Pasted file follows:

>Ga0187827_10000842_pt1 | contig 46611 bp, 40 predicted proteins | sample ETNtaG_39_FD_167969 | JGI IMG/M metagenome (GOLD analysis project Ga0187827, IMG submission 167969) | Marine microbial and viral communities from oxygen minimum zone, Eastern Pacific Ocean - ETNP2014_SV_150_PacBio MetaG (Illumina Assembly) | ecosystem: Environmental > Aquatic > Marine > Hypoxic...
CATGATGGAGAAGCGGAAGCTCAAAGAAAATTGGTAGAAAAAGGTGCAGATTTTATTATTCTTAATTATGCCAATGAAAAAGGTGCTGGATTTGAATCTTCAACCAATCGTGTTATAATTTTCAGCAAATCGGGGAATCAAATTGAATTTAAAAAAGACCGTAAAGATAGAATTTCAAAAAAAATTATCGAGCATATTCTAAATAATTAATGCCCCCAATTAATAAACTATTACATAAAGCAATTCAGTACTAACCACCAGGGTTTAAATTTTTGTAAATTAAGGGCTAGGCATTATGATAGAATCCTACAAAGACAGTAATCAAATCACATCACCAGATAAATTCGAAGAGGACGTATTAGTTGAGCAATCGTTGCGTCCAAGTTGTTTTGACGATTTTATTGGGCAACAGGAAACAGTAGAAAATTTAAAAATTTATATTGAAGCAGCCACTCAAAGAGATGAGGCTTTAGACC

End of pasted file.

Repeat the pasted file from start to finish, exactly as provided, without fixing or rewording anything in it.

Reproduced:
>Ga0187827_10000842_pt1 | contig 46611 bp, 40 predicted proteins | sample ETNtaG_39_FD_167969 | JGI IMG/M metagenome (GOLD analysis project Ga0187827, IMG submission 167969) | Marine microbial and viral communities from oxygen minimum zone, Eastern Pacific Ocean - ETNP2014_SV_150_PacBio MetaG (Illumina Assembly) | ecosystem: Environmental > Aquatic > Marine > Hypoxic...
CATGATGGAGAAGCGGAAGCTCAAAGAAAATTGGTAGAAAAAGGTGCAGATTTTATTATTCTTAATTATGCCAATGAAAAAGGTGCTGGATTTGAATCTTCAACCAATCGTGTTATAATTTTCAGCAAATCGGGGAATCAAATTGAATTTAAAAAAGACCGTAAAGATAGAATTTCAAAAAAAATTATCGAGCATATTCTAAATAATTAATGCCCCCAATTAATAAACTATTACATAAAGCAATTCAGTACTAACCACCAGGGTTTAAATTTTTGTAAATTAAGGGCTAGGCATTATGATAGAATCCTACAAAGACAGTAATCAAATCACATCACCAGATAAATTCGAAGAGGACGTATTAGTTGAGCAATCGTTGCGTCCAAGTTGTTTTGACGATTTTATTGGGCAACAGGAAACAGTAGAAAATTTAAAAATTTATATTGAAGCAGCCACTCAAAGAGATGAGGCTTTAGACC